Exhibition: History of Romany gypsies and Irish travellers in London


A new exhibition which showcases the lives and experiences of London’s oldest cultural minority, Romany gypsies and Irish travellers, opens today.

Support organisation London Gypsies and Travellers is working in partnership with Peabody, London’s oldest housing association, to bring the exhibition to the Information Hub in Thamesmead.

The exhibition includes stories, archives, news articles and recordings – all linked to new interactive maps charting the histories and experiences of gypsies and travellers in London.

Dr Anna Hoare, Community Research Officer at London Gypsies and Travellers, said: “The maps give us rich insights into the changing geographies of nomadic life through the 20th Century in London and the South East.

“Long before Thamesmead was built at Erith, south of the Thames, the Belvedere Marshes were home to one of the largest settlements of gypsies, showpeople and travellers in the country.

“Many London-based Romany families trace their histories to Belvedere from the early 20th century.

Today Thamesmead is home to a large Romany and Irish traveller community. Thistlebrook is the largest local authority traveller site in London.

“These local families include the children and grandchildren of earlier generations of Belvedere’s gypsy and traveller residents.

The exhibition includes fascinating recordings, such as that of Romany Gypsy, Joseph Jones, who describes how his grandfather kept cattle on the marsh and took them across the Thames on the Woolwich Ferry to the slaughterhouse they owned in the East End, before selling the meat to restaurants across London.”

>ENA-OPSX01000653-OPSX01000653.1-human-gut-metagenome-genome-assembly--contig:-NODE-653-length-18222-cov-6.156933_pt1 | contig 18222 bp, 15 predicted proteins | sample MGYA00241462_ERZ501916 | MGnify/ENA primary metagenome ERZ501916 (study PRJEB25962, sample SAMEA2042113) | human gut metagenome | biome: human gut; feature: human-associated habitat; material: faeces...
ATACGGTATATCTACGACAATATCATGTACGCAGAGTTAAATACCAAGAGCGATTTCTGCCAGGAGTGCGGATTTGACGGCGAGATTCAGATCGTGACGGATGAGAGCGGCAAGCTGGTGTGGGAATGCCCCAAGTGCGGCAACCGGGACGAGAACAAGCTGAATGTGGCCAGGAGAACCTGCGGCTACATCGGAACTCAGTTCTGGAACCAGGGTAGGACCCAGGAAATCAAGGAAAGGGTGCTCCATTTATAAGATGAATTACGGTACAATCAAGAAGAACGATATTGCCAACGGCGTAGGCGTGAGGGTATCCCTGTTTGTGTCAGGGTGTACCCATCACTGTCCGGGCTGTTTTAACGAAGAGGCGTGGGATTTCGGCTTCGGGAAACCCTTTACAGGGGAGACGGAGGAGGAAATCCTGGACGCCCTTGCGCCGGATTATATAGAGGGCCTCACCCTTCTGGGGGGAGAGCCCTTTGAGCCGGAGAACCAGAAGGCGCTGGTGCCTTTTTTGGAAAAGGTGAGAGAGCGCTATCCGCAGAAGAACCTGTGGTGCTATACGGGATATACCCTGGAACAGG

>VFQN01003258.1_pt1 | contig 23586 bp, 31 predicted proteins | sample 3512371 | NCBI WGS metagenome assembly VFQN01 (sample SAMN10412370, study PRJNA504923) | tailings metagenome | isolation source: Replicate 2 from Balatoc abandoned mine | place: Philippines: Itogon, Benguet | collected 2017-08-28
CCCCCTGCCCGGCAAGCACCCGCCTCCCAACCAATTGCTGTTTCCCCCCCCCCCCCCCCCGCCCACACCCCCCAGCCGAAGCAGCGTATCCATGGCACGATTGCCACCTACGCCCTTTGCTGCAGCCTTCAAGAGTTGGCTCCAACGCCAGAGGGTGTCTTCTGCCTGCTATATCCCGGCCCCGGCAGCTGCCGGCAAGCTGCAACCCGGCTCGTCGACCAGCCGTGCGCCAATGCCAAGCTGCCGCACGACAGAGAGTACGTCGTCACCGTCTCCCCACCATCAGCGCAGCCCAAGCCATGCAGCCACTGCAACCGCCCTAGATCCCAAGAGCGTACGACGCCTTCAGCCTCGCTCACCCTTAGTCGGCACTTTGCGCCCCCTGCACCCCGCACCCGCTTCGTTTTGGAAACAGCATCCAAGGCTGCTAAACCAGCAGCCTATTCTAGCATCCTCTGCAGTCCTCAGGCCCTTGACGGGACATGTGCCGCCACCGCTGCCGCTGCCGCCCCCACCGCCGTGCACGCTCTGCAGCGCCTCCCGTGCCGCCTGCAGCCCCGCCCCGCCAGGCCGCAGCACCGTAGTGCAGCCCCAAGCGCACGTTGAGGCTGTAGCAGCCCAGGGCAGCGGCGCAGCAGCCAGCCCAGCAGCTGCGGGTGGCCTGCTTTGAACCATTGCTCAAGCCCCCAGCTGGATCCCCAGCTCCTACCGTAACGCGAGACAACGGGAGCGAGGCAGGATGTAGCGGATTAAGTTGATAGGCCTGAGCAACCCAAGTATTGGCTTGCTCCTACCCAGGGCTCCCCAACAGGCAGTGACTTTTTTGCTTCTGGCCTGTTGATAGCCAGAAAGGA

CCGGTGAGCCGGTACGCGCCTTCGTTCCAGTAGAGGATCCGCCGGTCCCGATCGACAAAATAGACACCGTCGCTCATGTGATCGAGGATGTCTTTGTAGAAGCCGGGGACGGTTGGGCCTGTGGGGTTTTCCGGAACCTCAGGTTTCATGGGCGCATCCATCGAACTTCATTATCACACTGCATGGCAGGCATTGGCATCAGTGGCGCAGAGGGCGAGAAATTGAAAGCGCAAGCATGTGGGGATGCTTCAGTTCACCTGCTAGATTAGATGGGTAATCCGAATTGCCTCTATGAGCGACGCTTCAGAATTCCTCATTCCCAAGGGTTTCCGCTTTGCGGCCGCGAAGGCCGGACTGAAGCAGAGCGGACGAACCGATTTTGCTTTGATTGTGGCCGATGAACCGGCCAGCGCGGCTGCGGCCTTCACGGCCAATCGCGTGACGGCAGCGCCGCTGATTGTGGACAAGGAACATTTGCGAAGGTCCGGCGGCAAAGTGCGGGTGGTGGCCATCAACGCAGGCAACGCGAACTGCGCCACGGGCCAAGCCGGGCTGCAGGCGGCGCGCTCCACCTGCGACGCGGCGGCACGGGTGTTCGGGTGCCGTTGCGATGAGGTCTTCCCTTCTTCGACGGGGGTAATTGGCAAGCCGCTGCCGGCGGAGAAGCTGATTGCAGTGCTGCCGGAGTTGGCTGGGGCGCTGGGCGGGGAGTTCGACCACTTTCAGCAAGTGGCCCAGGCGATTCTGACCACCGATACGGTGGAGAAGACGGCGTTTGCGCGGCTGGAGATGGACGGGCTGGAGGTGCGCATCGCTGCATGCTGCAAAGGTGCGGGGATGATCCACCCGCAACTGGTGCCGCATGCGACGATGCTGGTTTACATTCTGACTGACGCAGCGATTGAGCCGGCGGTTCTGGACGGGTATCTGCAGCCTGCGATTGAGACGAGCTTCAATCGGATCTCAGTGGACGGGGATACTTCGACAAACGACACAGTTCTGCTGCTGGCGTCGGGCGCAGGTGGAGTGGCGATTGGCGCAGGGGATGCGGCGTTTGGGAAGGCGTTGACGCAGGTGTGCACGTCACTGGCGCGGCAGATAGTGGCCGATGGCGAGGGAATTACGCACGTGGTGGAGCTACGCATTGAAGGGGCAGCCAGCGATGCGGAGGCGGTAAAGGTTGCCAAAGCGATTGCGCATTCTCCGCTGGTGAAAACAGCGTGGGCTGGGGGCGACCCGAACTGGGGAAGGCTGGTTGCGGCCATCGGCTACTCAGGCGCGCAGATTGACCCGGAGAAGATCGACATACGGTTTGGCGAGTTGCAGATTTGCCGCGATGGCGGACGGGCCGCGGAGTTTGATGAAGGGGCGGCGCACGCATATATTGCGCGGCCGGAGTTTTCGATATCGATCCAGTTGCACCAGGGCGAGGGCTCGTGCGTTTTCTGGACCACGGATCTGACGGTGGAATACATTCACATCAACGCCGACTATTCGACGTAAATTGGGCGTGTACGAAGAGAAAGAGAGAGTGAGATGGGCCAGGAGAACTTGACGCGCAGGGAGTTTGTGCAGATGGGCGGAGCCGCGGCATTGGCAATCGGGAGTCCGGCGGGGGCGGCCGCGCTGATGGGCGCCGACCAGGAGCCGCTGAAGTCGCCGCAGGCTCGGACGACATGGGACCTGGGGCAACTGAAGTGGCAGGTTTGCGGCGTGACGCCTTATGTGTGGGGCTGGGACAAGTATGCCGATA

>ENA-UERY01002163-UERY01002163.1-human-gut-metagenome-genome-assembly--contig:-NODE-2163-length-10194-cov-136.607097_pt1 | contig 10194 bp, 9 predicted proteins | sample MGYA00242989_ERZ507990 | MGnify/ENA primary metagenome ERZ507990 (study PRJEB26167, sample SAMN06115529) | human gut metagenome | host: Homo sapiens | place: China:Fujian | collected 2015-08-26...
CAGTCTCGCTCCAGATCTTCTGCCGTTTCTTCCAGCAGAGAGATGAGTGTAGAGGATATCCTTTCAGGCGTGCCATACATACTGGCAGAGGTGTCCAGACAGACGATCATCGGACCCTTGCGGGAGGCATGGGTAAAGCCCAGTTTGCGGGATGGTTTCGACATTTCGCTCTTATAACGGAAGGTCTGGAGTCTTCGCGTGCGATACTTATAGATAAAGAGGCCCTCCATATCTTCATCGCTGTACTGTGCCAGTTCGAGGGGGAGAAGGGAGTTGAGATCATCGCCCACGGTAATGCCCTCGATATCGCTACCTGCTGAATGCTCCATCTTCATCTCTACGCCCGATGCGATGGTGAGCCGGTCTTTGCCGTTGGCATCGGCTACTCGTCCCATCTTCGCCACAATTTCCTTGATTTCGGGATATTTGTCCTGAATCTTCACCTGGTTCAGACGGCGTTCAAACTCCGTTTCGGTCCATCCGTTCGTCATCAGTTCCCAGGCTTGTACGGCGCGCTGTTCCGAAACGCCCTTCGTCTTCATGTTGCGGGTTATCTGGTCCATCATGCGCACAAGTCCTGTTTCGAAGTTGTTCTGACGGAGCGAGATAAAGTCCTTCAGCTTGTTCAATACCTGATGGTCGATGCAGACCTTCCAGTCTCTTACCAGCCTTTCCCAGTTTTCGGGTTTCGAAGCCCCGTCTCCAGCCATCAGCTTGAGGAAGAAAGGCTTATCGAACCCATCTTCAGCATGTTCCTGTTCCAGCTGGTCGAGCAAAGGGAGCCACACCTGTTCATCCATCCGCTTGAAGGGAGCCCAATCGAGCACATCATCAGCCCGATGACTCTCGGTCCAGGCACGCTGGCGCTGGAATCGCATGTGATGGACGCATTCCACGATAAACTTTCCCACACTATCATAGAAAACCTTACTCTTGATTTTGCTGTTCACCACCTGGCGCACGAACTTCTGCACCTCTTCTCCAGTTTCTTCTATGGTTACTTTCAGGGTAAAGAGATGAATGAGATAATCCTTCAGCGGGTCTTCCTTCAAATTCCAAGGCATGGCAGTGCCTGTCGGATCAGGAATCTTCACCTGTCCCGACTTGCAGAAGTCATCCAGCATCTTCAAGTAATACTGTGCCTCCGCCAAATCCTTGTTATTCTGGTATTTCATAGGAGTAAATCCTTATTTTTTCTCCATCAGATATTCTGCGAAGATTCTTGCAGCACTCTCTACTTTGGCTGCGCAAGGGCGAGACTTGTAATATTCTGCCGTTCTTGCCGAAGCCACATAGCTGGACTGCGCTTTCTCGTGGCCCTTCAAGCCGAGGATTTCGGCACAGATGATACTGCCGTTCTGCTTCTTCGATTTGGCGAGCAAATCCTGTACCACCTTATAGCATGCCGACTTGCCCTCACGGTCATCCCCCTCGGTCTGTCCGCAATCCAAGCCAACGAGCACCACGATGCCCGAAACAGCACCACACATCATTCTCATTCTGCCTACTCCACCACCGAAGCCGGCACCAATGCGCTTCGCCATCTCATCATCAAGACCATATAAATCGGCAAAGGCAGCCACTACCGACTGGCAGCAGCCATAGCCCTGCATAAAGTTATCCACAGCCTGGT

The exhibition is a result of the London Gypsies and Travellers’ London Mapping project, funded by the Heritage Lottery and developed in partnership with social enterprise organisation Mapping for Change.

It is creating a growing archive of travelling routes, camps and green corridors, the first official sites, Travellers’ experiences of property, housing, and education and the skills and businesses that underpinned their lives in and around the capital.

Ms Hoare added: “Twentieth century Gypsy and Traveller history is an exceptionally rich and neglected part of our history, much as black history was until the 1980s.”

The exhibition was first shown at City Hall in June, marking the celebration of Gypsy, Roma and Traveller History Month.

The exhibition runs until December 18 at Thamesmead Information Hub, 216 Yarnton Way, DA18 4BW.

Opening times: Tuesdays and Wednesdays 11am – 4pm, Saturdays December 7 and 14 11am – 4pm.

One thought on “Exhibition: History of Romany gypsies and Irish travellers in London

  • 22nd November 2019 at 1:44 pm

    I’m so sad to see all travelling communities struggling to survive… They have an ecologic lifestyle and should be seen as role models in the search for solutions to climate change ( mostly those who still use horse drawn carriages).


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